Data Privacy Day 2021

Learn more about what you can do to protect your personal information on Data Privacy Day this year. 

Data Privacy Day

2020 was the worst year on record for the number of records breached, according to a report from the cybersecurity company Risk Based Security. That’s why 2021’s national Data Privacy Day is more important than ever. Personal data is vulnerable and hacks seem unavoidable. In 2020 alone, over 37 billion records were exposed. However, the situation is not hopeless, and the National Cyber Security Alliance (NCSA) uses Data Privacy Day to spread awareness about what people can do to protect their data. This new year, do yourself a favor: read up on how to protect your data and your identity online.

How Data Privacy Day began

Data Privacy Day is an evolution of Europe’s Data Protection Day, which began in 1981. In 2008, Canada and the United States started recognizing the day as well. It is celebrated every year on January 28th, the day that the first international data protection treaty was signed. See last year’s Data Privacy Day report here.

Now, this international movement is sharing resources, hosting panel discussions, and forming strategic partnerships all in the name of protecting data. It makes sense, too. We spend so much time on our phones and computers, it’s necessary to remind ourselves of privacy protocols every year. The companies that store our data aren’t always trustworthy. Emails, bank accounts, social media profiles, credit card applications, and more are all online and in desperate need of protection. Dedicating a day to it seems like the least we can do.

Get involved

The focus of  Data Privacy Day is not just to learn. The goal is to take action! Here are a few ways to get involved in data protection:

Do your research.

There are so many ways your data can be stolen, and at least just as many ways that you can protect it. Stay Safe Online has guides to protecting your social media, home networks, mobile devices, and more. Read up on the best tactics and adjust your privacy methods.

Share what you learn.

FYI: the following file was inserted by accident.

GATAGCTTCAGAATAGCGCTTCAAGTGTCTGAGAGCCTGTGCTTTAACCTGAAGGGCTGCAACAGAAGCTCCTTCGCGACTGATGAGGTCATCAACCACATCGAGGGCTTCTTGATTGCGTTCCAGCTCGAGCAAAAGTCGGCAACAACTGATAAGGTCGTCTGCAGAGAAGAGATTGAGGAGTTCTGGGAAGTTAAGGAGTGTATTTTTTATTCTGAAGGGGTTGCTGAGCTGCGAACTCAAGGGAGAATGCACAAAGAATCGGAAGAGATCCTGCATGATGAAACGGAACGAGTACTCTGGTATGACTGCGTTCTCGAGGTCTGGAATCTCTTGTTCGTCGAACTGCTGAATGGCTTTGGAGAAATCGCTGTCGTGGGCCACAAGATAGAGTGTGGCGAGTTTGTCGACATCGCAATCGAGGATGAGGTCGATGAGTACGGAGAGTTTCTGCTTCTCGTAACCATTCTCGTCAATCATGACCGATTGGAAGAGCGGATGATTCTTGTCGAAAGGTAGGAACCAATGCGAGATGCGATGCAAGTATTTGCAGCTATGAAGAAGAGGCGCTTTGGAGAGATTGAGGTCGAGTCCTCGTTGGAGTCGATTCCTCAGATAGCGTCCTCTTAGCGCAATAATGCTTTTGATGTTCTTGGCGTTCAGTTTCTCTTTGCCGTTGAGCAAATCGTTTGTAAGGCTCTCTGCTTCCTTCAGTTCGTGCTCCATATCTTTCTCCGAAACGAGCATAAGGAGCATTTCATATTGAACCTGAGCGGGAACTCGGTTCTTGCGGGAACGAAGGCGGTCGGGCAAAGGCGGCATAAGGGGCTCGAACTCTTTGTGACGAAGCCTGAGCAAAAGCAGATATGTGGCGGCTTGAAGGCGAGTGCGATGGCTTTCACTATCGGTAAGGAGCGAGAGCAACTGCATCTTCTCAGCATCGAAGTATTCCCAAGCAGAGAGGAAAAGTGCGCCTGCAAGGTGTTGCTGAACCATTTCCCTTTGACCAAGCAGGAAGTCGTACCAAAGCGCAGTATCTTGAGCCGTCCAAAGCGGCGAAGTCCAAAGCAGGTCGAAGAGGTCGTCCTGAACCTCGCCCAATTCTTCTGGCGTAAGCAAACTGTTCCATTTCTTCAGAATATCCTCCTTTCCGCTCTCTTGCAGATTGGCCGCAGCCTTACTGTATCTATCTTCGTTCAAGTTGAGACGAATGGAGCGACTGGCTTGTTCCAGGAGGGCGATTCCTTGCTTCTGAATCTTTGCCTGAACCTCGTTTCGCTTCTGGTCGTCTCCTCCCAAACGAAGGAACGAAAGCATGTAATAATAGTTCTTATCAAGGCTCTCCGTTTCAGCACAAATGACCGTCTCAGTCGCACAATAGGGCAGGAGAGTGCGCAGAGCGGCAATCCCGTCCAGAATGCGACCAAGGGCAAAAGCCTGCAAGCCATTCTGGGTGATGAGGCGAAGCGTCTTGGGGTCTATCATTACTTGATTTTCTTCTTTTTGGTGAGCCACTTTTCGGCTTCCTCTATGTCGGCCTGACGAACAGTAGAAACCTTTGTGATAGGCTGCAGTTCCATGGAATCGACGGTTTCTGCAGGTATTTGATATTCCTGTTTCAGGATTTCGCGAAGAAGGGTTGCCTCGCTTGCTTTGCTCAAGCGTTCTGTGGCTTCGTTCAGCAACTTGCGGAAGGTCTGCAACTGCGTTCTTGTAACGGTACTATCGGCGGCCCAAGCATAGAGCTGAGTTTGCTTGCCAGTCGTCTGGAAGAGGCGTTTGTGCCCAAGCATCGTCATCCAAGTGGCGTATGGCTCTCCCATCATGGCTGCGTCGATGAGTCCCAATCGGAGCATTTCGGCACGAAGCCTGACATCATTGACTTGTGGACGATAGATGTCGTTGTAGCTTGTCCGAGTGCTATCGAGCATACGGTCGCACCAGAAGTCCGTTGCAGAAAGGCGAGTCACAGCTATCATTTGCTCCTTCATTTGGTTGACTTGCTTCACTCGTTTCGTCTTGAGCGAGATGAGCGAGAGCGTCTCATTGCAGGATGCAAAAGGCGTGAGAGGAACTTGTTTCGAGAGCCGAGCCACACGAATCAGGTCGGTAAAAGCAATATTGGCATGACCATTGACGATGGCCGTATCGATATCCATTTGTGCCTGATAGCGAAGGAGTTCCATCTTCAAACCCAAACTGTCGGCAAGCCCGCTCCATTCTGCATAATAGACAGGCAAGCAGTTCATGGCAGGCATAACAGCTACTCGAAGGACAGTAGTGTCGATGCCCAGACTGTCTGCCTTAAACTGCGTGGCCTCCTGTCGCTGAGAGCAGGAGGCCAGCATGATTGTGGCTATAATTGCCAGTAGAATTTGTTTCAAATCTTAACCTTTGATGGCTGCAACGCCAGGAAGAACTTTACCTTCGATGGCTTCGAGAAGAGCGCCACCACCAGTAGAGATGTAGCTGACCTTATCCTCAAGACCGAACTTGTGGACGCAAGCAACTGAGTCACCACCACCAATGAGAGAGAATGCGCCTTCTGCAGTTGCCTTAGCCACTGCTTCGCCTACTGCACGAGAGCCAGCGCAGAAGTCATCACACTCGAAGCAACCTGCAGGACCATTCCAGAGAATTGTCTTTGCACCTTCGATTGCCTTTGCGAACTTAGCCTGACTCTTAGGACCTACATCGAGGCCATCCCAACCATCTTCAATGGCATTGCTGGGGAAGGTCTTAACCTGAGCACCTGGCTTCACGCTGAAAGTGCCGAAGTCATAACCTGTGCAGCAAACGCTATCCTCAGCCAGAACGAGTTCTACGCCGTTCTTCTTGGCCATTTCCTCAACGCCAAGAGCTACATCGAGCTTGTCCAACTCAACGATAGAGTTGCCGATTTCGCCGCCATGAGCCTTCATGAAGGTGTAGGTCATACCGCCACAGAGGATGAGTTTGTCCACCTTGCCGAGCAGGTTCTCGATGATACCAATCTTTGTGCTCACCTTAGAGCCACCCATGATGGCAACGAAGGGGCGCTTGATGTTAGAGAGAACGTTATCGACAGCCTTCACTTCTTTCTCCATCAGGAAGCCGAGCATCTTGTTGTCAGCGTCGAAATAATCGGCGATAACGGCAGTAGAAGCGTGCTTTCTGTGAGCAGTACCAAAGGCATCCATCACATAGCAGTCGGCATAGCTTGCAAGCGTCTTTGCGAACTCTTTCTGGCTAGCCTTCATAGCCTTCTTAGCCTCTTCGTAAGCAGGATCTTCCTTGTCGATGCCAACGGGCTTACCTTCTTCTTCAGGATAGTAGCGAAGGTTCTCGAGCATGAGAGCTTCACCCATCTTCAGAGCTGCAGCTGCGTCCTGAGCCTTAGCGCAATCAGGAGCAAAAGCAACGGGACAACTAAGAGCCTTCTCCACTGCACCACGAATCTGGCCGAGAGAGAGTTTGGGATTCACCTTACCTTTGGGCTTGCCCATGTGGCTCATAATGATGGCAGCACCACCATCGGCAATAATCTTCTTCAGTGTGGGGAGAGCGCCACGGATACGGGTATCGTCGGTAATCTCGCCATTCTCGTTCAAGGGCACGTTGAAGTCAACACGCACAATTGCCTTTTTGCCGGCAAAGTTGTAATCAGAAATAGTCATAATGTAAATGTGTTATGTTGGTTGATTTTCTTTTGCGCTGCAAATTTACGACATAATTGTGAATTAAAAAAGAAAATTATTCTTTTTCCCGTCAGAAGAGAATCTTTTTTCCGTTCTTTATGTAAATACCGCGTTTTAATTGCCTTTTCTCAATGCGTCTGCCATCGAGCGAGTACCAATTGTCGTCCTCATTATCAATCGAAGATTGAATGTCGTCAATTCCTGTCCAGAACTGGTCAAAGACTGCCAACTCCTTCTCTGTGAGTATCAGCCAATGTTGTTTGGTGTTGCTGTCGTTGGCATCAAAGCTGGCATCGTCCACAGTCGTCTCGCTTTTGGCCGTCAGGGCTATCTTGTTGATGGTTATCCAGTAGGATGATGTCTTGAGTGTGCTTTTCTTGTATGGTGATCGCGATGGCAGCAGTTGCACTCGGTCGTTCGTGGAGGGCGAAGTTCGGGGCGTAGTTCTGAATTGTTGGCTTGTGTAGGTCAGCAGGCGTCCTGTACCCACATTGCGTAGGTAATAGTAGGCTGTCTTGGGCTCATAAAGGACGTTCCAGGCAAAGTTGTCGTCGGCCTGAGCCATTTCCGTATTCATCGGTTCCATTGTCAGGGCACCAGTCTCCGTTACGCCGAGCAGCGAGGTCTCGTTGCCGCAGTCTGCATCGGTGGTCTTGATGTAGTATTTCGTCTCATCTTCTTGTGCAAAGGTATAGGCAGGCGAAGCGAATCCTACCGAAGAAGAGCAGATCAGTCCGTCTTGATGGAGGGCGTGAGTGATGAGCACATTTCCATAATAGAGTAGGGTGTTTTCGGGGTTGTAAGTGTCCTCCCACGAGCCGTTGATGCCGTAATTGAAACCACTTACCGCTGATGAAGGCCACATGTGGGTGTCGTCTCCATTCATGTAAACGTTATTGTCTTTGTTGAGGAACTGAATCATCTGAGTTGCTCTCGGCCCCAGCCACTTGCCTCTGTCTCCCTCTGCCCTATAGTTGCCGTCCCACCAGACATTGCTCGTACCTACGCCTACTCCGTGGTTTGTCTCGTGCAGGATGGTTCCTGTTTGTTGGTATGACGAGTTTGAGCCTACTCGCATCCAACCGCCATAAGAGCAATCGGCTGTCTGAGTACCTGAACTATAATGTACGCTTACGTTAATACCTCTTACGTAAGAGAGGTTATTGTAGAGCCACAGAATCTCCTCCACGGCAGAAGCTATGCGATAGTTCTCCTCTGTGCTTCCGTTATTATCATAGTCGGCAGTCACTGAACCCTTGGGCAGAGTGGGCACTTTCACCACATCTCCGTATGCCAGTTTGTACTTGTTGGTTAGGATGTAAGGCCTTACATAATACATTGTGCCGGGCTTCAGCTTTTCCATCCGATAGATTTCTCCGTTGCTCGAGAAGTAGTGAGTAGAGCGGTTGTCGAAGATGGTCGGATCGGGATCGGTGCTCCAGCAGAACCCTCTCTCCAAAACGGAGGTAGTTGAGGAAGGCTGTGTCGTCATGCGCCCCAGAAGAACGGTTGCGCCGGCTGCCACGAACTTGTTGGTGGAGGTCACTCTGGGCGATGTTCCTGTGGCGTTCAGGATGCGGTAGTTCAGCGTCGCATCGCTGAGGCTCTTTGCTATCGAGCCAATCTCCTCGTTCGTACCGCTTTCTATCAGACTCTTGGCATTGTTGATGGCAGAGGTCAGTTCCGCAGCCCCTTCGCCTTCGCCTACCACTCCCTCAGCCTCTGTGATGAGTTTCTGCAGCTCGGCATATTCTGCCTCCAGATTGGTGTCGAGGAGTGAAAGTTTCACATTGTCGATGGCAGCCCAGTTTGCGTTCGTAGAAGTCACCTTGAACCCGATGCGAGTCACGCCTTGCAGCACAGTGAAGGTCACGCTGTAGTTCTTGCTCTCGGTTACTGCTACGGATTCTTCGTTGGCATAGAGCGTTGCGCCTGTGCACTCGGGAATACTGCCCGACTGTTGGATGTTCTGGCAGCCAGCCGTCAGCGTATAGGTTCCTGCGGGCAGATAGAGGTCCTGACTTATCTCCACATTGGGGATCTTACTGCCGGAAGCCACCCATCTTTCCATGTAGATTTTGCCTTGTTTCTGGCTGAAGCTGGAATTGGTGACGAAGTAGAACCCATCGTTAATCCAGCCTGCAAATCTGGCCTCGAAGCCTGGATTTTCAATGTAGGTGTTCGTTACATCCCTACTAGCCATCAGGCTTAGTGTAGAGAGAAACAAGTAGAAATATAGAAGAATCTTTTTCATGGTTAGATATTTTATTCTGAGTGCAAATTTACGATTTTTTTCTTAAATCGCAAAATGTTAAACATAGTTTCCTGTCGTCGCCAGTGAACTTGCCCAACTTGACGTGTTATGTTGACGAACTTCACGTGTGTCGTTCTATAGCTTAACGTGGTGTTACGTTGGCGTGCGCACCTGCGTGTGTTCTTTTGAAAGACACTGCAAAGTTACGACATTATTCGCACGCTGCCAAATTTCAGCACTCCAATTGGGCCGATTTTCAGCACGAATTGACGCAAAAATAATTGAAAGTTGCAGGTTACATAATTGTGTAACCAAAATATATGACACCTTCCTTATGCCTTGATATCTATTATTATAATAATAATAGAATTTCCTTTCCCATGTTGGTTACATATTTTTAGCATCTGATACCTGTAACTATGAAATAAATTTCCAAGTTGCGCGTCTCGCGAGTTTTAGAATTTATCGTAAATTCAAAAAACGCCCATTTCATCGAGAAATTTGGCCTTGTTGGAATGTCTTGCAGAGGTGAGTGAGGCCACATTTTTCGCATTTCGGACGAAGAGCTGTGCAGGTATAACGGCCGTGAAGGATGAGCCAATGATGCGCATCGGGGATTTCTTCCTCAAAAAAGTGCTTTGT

Although you want your data to be secret, you shouldn’t keep data protection strategies to yourself! Use Data Privacy Day to start a conversation with your friends and family about data protection. Especially if you have children or aging adults in your life, it’s imperative to spread the knowledge. On social media, use hashtags to join in on conversations about data privacy. #PrivacyAware is an obvious one.

Sign up to be a champion.

If you own a business, work at a school, run a nonprofit, work for a government organization, or just have a passion for protecting data, consider becoming a Data Privacy Day champion. Champions are representatives of the importance of data privacy. They encourage others to learn about and take part in data protection strategies.

Protecting your data privacy

Hopefully, you’ve already started taking action concerning your personal data privacy. Here are a few more overarching precautions to add that you can apply to almost everything:

Secure logins.

It may seem like an obvious comparison, but it helps to think of your password like it’s a house key. If you lost your house key, you would get a new one made, not a copy of the old one. You only give copies of the key to people you absolutely trust. Your house key is unique; it is different from your car key, your office key, and the key to your shed in the backyard. Why should your password be any different? Use unique passwords for each unique account, and don’t share it. If you believe someone hacked your account, change your password immediately.

Updated software.

Those little pop-ups bugging you to update your software are there for a reason. The more updated your software is, the better it’s able to protect your data. Next time your phone, computer, tablet or other device tells you it needs an update, listen.

Privacy settings.

Nearly all of your online accounts, especially on social media, give you options concerning the privacy of your data. Turn these up as high as you are comfortable with. Unless your profile is for a business, don’t leave your account public. Only your close friends and family really need to see what you’re up to.

So, are you ready to protect your data? Schedule your data privacy renovation for January 28th and make Data Privacy Day your own.

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April Lewis-Parks
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